U.S. Department of Justice (DOJ) Mass Mailing Cases
The Department of Justice also prosecutes advance fee and similar frauds, and has recently focused its efforts on international mass mailing fraud schemes. Victims receive a steady stream of mailings in which they are promised lottery winnings, gifts, and/or unique items with important mystical characteristics, in return for a relatively small fee. The mailers appear to be personalized to the victim, but, in reality, are received by hundreds of thousands of other individuals. DOJ recently shut down an international “psychic” mail fraud scheme in which two purported psychics allegedly defrauded more than one million Americans out of more than $180 million by sending mass mailings claiming that the psychics had specific, personalized visions or psychic readings revealing the opportunity for the recipient to receive great wealth, including claims of winning lottery millions. The mailings urged victims to purchase products and services in order to ensure that the foreseen good fortune would come to pass. In reality, the solicitations were identical, mass produced form letters sent to tens of thousands of recipients monthly.
In another mass mailing advance fee fraud, DOJ filed an action against an individual and two Dutch companies that allegedly engaged in multiple mail fraud schemes targeting elderly and vulnerable U.S. victims. The defendants allegedly sent direct mail solicitations that falsely claimed that the recipients had won, or would soon win, cash or valuable prizes or otherwise come into great fortune. Recipients responded to the solicitations by completing a form and submitting a payment from $15 to $55 via mail. DOJ estimates the scheme raised more than $18 million annually in the U.S.
For more information on DOJ’s efforts on advance fee fraud, see www.justice.gov/.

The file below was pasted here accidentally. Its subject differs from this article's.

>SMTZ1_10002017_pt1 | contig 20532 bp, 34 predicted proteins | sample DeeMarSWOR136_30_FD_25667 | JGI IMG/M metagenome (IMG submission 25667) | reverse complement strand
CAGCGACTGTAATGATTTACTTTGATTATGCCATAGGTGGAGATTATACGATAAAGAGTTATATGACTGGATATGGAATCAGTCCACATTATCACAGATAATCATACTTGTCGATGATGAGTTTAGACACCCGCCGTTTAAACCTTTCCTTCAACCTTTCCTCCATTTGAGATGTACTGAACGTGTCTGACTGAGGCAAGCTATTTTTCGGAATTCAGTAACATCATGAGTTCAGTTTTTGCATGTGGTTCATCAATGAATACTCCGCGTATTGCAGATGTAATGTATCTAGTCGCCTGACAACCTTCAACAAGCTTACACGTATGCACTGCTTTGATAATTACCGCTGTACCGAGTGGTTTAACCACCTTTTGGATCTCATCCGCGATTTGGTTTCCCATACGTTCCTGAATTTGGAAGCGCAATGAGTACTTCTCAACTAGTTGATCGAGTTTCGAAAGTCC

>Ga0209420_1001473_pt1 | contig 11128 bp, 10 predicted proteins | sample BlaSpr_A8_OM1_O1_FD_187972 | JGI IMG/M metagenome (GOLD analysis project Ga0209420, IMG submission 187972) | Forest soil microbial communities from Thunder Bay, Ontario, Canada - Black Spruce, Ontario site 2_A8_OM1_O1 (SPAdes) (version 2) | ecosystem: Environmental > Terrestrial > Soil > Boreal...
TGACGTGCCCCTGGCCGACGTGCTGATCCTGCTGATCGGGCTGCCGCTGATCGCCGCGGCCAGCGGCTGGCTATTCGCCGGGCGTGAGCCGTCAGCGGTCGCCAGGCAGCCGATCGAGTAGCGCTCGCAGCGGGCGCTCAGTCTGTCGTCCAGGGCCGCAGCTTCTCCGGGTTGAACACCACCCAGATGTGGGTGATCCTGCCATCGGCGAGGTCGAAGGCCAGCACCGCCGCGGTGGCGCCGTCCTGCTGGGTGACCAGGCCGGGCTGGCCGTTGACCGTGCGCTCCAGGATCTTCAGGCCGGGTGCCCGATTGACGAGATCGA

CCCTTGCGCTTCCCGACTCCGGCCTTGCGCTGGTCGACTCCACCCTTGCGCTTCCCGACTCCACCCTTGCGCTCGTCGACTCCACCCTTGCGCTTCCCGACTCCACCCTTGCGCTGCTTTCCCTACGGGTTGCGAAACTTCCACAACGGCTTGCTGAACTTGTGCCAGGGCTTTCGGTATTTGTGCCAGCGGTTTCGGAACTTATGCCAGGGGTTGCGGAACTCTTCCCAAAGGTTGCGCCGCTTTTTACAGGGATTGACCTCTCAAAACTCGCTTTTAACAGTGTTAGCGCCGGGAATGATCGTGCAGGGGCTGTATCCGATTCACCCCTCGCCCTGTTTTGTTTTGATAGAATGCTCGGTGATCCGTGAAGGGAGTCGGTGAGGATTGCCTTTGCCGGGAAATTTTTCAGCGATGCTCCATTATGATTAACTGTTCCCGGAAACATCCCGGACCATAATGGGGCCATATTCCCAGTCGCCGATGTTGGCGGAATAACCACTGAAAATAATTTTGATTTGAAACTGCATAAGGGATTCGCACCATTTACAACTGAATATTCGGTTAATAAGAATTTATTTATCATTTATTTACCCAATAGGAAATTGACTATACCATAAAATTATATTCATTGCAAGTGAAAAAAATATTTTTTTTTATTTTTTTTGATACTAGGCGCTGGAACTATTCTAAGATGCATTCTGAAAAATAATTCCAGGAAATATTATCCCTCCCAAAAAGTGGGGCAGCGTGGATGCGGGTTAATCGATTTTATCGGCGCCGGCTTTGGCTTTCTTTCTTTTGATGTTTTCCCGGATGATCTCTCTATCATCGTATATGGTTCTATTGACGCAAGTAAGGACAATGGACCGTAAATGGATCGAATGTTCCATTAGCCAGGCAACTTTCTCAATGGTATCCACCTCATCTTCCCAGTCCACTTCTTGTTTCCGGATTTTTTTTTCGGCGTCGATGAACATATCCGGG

Be Skeptical and Ask Questions
One of the best ways to avoid investment fraud is to ask questions. Be skeptical if you are approached by somebody touting an investment opportunity. Ask that person whether he or she is licensed and whether the offering they are promoting is registered with the SEC or with a state. Check out their answers with an unbiased source, such as the SEC or your state securities regulator. You should also search the Internet for complaints about the investment or the people offering the investment.
Investors are encouraged to review the SEC publication “Ask Questions” and other SEC publications located at Investor.gov before making any investment. Some questions investors may consider asking include:
- Does it sound too good to be true? If it sounds too good to be true, it (probably) is.
- Is the investment offering registered with the SEC and my state securities agency? Where can I get more information about this investment? Can I get the latest reports filed by the company with the SEC: a prospectus or offering circular, or the latest annual report and financial statements? Check the SEC’s EDGAR database to find out.
- Is the person making the offer registered with our state securities regulator? Have they ever been disciplined by the SEC, a state regulator, or other organization (FINRA or one of the stock exchanges)? Research the background of the individuals and firms offering and selling you these investments, including their registration/license status and disciplinary history using Investor.gov or your state securities regulator.
- Do I understand what I am agreeing to? Make sure you fully understand any investment or business agreement that you enter into, or have the terms reviewed by a competent attorney.
- Can I locate the business or person with whom I am dealing? Be wary of businesses that operate out of post office boxes or mail drops and do not have a street address. Also, be suspicious when dealing with persons who do not have a direct telephone line and who are never in when you call, but always return your call later.
If you are thinking about investing and have any questions, do not hesitate to call the SEC’s Office of Investor Education and Advocacy at 1-800-732-0330 or ask a question using this online form.